Carmen Royal Opera House, London Until Dec 22
I didn’t think much of Barrie Kosky’s Carmen first time out last February. I called it ‘a sad evening where the nonsense on stage is compounded by second-rate singing’.
This time, some of the singing is a bit better, though Kosky’s concept, ripping Carmen from its context and making much of it look like an episode of Strictly Come Dancing, remains as perverse as ever.
There’s no denying that Kosky is a serious talent; his Saul at Glyndebourne, and his The Nose at Covent Garden, were genuine successes.
But these are pieces on the fringes of the repertoire that need real flair and imagination to command attention. And that’s what Kosky always offers in spades.
Above: Gaëlle Arquez is a generally successful Carmen but the dramatic power of the opera is noticeably absent from this production
However, Carmen is a masterpiece at the heart of the repertoire. It doesn’t need Carmen herself coming on in a gorilla suit, as she does here, or the cast dancing up and down a huge staircase like a Busby Berkeley tribute evening.
Carmen is a focused drama. Kosky totally ignores that in favour of Carmen the show, not Carmen the opera, and never, ever Carmen the tragedy.
Gaëlle Arquez, as Carmen, sings well, looks good and dances OK. But dramatic power is absent. But then I suppose Kosky doesn’t really ask for it.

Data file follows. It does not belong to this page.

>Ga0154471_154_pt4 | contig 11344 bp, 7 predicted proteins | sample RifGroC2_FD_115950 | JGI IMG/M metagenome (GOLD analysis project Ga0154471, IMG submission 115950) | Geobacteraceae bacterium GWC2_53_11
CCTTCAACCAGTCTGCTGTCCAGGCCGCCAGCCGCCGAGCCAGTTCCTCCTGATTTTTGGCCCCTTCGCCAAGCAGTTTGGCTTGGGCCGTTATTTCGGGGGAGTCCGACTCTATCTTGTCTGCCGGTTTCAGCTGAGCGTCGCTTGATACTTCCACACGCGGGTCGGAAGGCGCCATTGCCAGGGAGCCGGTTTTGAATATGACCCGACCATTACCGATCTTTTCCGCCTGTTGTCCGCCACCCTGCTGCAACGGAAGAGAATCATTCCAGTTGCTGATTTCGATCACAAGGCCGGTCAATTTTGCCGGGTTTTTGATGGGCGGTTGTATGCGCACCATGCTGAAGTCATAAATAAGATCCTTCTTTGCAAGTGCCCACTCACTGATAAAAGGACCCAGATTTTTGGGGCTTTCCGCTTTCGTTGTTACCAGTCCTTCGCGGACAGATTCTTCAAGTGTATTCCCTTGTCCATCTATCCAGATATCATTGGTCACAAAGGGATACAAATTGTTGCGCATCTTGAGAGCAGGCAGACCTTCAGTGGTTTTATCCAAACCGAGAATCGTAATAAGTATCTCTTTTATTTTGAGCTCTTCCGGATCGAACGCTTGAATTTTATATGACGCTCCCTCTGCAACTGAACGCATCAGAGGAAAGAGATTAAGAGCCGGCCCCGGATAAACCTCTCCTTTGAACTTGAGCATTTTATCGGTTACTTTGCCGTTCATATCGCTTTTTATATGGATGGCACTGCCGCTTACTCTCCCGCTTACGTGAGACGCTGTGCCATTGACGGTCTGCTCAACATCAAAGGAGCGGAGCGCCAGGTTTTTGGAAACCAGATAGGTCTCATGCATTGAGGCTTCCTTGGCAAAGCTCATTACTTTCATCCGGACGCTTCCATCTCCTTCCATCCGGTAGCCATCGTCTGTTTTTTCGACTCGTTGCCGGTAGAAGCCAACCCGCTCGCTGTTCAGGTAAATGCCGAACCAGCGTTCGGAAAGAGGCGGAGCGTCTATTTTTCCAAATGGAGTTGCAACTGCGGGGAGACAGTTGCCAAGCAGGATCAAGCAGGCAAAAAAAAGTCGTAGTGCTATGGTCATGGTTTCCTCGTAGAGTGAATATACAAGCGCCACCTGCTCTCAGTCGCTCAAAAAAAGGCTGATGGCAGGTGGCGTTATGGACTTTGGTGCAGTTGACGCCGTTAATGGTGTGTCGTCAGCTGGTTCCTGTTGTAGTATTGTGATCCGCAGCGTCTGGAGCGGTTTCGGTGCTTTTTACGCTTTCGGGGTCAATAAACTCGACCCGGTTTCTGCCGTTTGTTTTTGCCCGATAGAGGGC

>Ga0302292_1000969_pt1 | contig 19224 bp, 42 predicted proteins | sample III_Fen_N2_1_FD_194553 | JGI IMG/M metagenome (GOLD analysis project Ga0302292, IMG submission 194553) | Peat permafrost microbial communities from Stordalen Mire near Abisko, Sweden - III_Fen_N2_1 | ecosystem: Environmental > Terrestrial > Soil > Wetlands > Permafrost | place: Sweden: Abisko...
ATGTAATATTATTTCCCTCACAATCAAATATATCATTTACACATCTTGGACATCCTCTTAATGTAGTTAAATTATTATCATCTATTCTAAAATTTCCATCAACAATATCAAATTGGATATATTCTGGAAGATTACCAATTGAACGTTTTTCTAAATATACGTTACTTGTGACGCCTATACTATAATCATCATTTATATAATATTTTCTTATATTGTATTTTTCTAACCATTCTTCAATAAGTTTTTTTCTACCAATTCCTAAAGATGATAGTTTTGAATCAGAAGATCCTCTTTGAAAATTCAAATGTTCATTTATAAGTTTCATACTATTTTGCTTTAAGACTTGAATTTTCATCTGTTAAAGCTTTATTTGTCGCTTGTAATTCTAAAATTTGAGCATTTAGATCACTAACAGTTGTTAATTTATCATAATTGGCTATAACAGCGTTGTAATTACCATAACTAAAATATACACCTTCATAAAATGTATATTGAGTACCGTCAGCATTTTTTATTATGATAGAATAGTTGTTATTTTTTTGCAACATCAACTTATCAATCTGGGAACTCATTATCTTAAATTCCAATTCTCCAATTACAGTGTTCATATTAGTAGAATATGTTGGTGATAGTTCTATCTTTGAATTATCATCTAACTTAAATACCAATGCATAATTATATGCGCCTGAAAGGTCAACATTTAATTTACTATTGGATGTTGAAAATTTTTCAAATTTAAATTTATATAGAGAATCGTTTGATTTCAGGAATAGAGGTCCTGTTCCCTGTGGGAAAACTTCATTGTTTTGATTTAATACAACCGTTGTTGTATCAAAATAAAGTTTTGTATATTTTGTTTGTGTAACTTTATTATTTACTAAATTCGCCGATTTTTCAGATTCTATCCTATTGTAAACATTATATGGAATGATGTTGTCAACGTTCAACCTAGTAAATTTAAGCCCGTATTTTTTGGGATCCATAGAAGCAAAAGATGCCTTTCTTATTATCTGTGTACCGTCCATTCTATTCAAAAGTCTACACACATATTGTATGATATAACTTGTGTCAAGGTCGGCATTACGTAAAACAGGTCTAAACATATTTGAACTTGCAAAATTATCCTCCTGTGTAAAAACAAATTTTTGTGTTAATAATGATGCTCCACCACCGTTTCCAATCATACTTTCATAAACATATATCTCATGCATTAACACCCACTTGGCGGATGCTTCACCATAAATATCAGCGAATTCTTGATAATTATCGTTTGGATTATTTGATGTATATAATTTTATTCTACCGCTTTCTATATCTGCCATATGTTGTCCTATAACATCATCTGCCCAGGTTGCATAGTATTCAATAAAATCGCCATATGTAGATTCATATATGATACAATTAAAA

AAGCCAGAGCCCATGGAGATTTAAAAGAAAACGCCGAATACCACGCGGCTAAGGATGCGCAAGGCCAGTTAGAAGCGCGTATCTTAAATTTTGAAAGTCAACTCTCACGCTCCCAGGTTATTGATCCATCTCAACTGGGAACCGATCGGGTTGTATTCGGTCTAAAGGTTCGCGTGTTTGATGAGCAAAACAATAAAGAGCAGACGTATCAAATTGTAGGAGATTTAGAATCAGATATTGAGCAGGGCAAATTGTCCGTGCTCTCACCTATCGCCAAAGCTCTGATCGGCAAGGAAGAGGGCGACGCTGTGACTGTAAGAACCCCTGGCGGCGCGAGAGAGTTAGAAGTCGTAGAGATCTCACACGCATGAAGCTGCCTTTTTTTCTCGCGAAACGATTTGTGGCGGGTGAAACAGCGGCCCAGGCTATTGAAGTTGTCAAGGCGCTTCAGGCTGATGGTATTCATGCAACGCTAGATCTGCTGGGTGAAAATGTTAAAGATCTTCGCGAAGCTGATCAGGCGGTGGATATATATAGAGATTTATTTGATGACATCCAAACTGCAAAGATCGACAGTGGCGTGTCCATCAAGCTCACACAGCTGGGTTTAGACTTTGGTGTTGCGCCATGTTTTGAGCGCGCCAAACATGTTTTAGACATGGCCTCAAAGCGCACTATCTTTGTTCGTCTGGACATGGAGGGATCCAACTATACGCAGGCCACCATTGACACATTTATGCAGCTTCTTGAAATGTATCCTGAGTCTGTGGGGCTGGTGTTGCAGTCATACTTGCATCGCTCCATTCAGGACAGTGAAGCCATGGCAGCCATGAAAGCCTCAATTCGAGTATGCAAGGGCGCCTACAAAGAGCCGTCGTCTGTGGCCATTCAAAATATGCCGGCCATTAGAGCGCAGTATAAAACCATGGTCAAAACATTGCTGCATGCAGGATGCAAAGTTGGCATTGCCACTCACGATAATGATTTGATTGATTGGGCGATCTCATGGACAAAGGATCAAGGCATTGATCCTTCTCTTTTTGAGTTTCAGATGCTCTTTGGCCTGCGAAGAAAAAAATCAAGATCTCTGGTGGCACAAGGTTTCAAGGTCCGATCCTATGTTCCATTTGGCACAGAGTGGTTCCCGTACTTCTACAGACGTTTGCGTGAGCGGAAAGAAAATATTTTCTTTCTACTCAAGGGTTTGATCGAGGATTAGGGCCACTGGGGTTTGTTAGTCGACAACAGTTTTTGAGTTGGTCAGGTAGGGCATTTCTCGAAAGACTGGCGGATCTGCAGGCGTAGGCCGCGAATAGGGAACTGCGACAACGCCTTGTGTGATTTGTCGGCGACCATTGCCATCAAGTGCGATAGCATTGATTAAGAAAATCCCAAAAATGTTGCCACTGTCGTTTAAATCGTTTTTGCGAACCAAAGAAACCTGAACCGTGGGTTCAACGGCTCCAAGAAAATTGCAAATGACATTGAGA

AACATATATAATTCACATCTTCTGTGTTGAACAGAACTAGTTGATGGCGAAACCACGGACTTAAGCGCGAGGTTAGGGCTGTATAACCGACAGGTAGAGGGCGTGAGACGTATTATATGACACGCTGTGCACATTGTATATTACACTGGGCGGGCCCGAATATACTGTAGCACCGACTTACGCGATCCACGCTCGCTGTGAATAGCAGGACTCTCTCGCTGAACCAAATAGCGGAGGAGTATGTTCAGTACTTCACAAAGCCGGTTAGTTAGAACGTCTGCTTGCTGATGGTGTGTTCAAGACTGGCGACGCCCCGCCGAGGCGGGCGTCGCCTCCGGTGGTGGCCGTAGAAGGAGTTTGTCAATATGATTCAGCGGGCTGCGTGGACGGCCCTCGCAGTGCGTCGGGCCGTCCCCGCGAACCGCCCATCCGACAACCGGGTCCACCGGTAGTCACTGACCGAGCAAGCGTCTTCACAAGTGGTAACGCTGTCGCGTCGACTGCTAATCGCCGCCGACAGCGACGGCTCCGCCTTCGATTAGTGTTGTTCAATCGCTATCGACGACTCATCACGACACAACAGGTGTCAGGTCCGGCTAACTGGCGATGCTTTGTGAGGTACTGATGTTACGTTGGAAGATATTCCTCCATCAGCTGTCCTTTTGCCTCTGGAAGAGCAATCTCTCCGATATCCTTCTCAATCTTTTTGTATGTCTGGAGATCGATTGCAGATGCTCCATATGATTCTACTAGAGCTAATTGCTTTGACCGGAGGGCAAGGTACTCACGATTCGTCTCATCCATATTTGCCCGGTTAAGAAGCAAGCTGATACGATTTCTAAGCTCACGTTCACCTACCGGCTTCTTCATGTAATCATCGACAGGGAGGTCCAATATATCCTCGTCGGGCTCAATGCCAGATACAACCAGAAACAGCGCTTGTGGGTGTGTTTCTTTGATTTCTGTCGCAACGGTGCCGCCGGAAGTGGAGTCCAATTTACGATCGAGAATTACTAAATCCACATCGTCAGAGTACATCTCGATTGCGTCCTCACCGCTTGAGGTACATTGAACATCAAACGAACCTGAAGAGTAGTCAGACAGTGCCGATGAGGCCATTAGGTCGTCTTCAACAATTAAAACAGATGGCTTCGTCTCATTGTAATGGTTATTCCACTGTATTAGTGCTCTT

Her Don José, the American Brian Jagde, is an improvement on Francesco Meli, but on the first night his Flower Song only attracted a ripple of applause. The Russian Alexander Vinogradov at least has all the notes for Escamillo the bullfighter but there’s no charisma.
As for Italian Eleonora Buratto as Micaëla, she’s just plain dull. And to think I once saw Kiri Te Kanawa in this role at Covent Garden.
Which leads me to my main point. An international opera house has, by definition, to offer big international stars. But none of the above is a star. With the partial exception of Gaëlle Arquez, they are jobbing second-raters. Even all the supporting cast, bar one, come from outside Britain. And it’s not as if the casting director was trying to obtain the services of francophone singers to match the libretto. Only two are billed, plus the stand-in Carmen.
I think Covent Garden should take its duty to British talent, of which there is an awful lot these days, much more seriously. And I am not alone in that.
Bryn Terfel Dreams and Songs Out Now
The boyo is back in populist mood, with a range of songs chosen purely for pleasure, by a singer whose personality is as big as his voice. Terfel, has a heart bigger than both, and he wears it on his sleeve in stuff like Amazing Grace, which could sound mawkish and sentimental in other hands but doesn’t here.
He reprises If I Were A Rich Man, the big number from Fiddler On The Roof, a show he played in at Grange Park summer opera a few years back. He lavishes as much care and attention on it as if it were one of Wotan’s soliloquies from the Ring.
Bryn Terfel (above) is joined by a number of different artists on his album which conveys a personality as big as his voice
There’s also a duet from the same show with Emma Thompson. In fact Bryn is joined by a range of artists of different capabilities, from (inevitably) Katherine Jenkins to another big boyo, the Maltese tenor Joseph Calleja, with a version of Granada that will take the slates off your roof if you play it too loud.
Then there’s some stuff for kids (like me), notably The Hippopotamus Song – ‘Mud, mud, glorious mud/ Nothing quite like it for cooling the blood’. I remember so well the Ian Wallace version, and this is just as good.